We finished most of second cut early, but then it started to rain, so the weather held us up from finishing everything early. My husband and I just finished our last 50 acres this past weekend. I headed down to the field at about 11 with the rake and my fingers crossed it wouldn’t rain. This time of year us ranchers and farmers are constantly checking the weather updates, on Saturday morning both weather apps on my phone were telling me completely different forecasts. One clear and sunny and the other had a forty percent chance of thundershowers. We looked at the sky and debated for a long time, but in the end we went with the more optimistic forecast. As I was raking I kept watching the sky and about every hour a big black storm cloud would make an appearance, but it was very windy and the wind seemed to blow it east, so the rain kept missing us, thankfully. Once I was done raking Cyle, my husband, came down to the field and we decided the hay was dry enough to rake the other way and put 2 windrows into 1. Usually we leave it for longer, but we surmised because it was so windy it sucked the moisture right out and dried faster. Then we looked at the sky and decided if I was going to rake the other way he was going to come down and bale it. We had set out that morning with plans of only raking the one way and then going to our local rodeo that evening. However, we figured that our luck was running out with those big black clouds so we kept going and got all the hay baled before it rained. It never did end up raining that night, but we are sure if we left it and went to the rodeo it would have rained!
For a better explanation about raking read my blog post from July 2013 titled Bug Bites and Dirt Tans: The Haying Series Part II: Raking
To go along with my last blog post ‘Pulled Out of Semi-Retirement’, here is a video of picking up a load of the Oats/Pea/Barley/Triticale silage crop.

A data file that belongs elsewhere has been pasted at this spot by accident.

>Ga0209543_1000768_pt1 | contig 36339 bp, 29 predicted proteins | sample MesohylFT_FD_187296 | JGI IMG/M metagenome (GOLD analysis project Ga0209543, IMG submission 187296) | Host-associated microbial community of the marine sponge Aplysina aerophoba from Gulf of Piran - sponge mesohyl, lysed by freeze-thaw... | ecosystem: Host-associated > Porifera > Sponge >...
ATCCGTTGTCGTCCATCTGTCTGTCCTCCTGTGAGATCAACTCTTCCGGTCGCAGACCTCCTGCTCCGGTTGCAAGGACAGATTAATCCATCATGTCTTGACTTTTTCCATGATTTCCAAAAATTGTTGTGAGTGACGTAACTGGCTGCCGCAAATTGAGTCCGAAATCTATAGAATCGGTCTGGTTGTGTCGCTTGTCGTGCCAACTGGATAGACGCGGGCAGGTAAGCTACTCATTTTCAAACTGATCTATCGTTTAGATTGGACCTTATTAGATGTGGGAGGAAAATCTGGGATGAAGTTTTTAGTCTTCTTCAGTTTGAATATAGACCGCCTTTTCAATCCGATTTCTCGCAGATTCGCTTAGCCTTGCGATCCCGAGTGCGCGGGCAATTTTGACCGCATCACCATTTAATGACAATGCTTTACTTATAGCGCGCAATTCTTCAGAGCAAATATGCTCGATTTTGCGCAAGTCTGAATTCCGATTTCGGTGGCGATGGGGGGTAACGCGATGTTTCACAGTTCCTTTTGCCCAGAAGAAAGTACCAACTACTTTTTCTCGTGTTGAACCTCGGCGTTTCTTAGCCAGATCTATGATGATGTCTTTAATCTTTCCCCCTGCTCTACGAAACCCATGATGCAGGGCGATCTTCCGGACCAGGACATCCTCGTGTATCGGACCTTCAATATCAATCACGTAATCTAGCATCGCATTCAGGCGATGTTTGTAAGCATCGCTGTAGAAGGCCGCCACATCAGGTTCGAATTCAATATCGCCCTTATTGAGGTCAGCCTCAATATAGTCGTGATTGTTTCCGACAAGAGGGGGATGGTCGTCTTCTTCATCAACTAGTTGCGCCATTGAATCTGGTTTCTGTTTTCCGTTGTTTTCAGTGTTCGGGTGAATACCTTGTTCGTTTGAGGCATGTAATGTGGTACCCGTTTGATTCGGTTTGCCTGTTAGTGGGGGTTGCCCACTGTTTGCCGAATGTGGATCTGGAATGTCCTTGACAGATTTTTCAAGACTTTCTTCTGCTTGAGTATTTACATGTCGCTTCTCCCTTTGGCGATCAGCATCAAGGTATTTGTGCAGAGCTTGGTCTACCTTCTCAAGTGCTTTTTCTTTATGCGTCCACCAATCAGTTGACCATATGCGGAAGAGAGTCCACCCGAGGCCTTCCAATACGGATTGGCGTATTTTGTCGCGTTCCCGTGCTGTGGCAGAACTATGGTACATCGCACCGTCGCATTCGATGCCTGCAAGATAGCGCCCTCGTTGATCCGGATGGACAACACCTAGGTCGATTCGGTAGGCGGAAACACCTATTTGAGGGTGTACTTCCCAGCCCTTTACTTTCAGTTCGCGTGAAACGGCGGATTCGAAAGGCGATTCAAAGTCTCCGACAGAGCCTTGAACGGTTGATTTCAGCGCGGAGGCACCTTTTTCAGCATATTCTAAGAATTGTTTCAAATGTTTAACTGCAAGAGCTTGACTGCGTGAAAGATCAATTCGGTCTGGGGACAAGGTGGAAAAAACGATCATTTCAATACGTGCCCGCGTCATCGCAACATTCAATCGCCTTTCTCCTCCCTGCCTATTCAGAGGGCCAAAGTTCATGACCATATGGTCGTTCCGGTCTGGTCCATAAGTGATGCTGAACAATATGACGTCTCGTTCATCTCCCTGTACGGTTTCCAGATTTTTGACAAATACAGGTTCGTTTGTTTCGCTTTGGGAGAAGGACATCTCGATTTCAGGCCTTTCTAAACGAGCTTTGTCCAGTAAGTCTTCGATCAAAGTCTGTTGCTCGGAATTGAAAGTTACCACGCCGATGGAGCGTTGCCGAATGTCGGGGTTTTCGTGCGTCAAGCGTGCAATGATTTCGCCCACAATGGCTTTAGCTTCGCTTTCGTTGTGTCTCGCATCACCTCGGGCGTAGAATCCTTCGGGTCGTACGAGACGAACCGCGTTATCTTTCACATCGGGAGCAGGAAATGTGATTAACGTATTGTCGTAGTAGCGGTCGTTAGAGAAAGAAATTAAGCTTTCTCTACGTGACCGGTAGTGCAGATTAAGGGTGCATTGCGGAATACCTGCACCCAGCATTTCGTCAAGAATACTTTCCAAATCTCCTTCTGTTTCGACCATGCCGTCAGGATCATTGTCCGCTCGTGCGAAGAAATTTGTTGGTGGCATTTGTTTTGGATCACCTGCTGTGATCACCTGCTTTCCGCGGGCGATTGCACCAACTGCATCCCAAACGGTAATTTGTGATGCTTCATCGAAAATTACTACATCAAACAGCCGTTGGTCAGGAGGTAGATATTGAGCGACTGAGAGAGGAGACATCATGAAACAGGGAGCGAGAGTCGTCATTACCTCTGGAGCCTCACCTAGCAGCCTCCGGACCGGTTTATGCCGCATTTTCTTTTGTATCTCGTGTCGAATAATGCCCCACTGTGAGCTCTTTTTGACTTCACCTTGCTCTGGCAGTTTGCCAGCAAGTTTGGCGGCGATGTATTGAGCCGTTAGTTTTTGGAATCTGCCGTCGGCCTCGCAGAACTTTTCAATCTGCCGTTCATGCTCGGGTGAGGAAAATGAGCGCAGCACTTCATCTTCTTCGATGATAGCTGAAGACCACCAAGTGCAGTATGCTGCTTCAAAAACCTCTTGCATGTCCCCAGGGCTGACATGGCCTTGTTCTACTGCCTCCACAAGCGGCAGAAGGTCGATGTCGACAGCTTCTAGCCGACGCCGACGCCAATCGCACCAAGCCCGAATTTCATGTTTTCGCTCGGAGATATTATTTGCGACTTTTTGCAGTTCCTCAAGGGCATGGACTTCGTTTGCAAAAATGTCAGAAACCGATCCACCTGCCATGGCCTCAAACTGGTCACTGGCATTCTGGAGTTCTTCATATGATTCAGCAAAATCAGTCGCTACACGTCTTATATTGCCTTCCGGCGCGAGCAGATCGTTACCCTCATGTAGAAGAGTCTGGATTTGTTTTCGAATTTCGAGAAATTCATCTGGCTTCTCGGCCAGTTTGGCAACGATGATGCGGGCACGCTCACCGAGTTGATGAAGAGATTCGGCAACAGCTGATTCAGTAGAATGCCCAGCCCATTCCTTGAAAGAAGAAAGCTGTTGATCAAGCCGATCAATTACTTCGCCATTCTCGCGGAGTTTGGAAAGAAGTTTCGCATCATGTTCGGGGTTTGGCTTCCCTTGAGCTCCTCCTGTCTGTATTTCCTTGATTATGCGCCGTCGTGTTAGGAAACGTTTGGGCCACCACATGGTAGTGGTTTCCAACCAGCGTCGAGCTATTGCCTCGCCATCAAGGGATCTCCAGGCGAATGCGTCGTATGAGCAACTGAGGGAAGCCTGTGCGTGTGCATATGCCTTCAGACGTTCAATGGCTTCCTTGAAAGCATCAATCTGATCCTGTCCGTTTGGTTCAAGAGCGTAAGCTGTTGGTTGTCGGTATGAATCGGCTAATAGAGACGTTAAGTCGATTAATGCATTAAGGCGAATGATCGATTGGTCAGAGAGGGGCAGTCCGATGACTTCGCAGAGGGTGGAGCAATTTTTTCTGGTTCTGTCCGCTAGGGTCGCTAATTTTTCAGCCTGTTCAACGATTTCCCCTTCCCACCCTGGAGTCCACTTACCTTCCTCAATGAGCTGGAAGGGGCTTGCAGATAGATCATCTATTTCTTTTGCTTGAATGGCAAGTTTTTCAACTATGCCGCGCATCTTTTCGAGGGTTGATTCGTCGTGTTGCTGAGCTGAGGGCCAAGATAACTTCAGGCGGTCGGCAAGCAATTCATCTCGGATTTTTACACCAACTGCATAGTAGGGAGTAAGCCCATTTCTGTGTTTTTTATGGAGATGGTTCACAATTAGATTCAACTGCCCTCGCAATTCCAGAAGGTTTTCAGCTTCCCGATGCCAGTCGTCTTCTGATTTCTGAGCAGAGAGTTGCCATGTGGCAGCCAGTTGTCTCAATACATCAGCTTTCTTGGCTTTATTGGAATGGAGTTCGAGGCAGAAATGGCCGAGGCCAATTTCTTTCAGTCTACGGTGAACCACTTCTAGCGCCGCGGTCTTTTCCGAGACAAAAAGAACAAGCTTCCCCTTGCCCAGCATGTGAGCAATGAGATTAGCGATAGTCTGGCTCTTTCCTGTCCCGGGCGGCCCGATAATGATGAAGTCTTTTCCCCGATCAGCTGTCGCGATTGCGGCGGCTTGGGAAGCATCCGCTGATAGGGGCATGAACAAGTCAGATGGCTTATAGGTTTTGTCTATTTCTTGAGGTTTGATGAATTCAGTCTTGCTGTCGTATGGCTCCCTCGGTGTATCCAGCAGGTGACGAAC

(Should have cleaned the truck window so the view was clearer!)
The tractor pulls and powers the silage chopper, which chops the crop and blows it into the HighDump wagon. The HighDump wagon then dumps it into my truck and I truck it back to our ranch and dump it at the silage pit. That is where another tractor pushes the load onto the piles that are already unloaded and the tractor ‘packs’ it or drives over the feed, over and over, in order to remove the oxygen. Then when the pile is covered in plastic and old tires (for weight), the feed is preserved.
I’m thankful that I feel comfortable driving big equipment, probably because I started young. I started driving a truck like this when I was 15 on my childhood grain farm. Between high school and college I worked for a farm equipment dealership and drove large equipment, combines and large 4×4 tractors, from the dealership out to the farms. They are good memories and they all prepared me for my job now.
Yes, I’ve been pulled out of semi (summer) retirement!!
It all started at the very end of June I went to my home country of Northern Alberta with my children, to visit my family and childhood farm. We had a wonderful time!
After being away for two weeks, we were home for a weekend and then we headed out to the Grassland Conservation Tour, which I blogged about last, and then to Erika’s wedding. After getting back home from that trip, we had a lovely bout of company, which kept me from work!
A few days ago my husband nicely took me aside and said, “Semi-retirement’s over Erika!” So the last week has been filled with swathing and trucking, trying to get our silage feed put up. I have been either swathing (cutting the crop into rows) or trucking (the chopped feed to the pit), with a little bit of riding thrown in (moving cows on the range).